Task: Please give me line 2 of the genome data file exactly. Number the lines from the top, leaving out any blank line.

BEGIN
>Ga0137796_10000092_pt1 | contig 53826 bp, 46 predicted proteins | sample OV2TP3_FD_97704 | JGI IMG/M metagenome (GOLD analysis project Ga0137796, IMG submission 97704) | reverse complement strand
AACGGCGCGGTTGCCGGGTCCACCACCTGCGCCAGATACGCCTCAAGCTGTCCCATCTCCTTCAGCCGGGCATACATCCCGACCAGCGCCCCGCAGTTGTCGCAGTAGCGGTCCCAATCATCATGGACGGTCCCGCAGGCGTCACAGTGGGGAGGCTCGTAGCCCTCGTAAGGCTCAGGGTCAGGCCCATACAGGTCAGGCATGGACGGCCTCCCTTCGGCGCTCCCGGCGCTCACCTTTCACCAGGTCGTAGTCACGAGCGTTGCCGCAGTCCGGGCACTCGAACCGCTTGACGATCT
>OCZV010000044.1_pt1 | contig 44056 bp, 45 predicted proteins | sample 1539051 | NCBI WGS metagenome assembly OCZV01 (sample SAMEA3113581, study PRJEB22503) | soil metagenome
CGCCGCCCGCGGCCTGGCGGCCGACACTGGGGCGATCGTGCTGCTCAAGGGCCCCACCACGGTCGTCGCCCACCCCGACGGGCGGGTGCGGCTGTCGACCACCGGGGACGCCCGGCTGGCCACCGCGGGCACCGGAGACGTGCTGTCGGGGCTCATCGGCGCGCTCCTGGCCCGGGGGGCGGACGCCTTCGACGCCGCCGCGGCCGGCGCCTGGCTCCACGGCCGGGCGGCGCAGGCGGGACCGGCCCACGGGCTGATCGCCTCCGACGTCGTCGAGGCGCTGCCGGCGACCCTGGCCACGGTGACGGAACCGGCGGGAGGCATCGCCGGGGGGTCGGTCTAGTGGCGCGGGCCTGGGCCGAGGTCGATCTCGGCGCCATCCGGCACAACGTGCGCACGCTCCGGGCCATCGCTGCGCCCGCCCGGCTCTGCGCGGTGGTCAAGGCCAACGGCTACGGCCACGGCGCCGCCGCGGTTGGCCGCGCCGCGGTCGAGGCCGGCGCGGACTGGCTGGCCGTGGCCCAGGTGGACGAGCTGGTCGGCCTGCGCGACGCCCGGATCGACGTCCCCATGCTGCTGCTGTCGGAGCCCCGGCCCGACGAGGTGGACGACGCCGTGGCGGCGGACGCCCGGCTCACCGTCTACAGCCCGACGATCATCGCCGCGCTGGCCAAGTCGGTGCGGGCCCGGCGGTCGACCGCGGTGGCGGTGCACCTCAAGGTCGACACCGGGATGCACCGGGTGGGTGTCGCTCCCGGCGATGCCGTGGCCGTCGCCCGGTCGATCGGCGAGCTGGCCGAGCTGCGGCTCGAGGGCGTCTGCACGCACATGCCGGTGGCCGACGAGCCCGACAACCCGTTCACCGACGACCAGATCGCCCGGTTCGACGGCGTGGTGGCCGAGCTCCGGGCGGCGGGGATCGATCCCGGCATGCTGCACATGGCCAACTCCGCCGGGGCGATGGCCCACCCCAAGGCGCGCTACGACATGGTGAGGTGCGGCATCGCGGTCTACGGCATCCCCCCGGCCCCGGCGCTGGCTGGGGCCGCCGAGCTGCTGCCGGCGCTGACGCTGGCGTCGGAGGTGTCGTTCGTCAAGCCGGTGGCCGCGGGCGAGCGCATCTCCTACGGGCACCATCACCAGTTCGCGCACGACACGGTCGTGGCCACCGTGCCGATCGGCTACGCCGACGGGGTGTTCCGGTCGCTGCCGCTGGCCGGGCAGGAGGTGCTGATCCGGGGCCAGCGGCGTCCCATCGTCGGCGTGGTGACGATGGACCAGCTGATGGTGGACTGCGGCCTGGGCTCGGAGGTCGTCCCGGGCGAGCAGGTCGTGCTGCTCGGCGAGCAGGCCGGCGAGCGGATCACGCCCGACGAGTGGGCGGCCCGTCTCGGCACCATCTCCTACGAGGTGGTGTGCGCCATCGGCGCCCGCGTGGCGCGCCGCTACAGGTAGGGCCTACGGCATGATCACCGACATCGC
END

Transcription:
AACGGCGCGGTTGCCGGGTCCACCACCTGCGCCAGATACGCCTCAAGCTGTCCCATCTCCTTCAGCCGGGCATACATCCCGACCAGCGCCCCGCAGTTGTCGCAGTAGCGGTCCCAATCATCATGGACGGTCCCGCAGGCGTCACAGTGGGGAGGCTCGTAGCCCTCGTAAGGCTCAGGGTCAGGCCCATACAGGTCAGGCATGGACGGCCTCCCTTCGGCGCTCCCGGCGCTCACCTTTCACCAGGTCGTAGTCACGAGCGTTGCCGCAGTCCGGGCACTCGAACCGCTTGACGATCT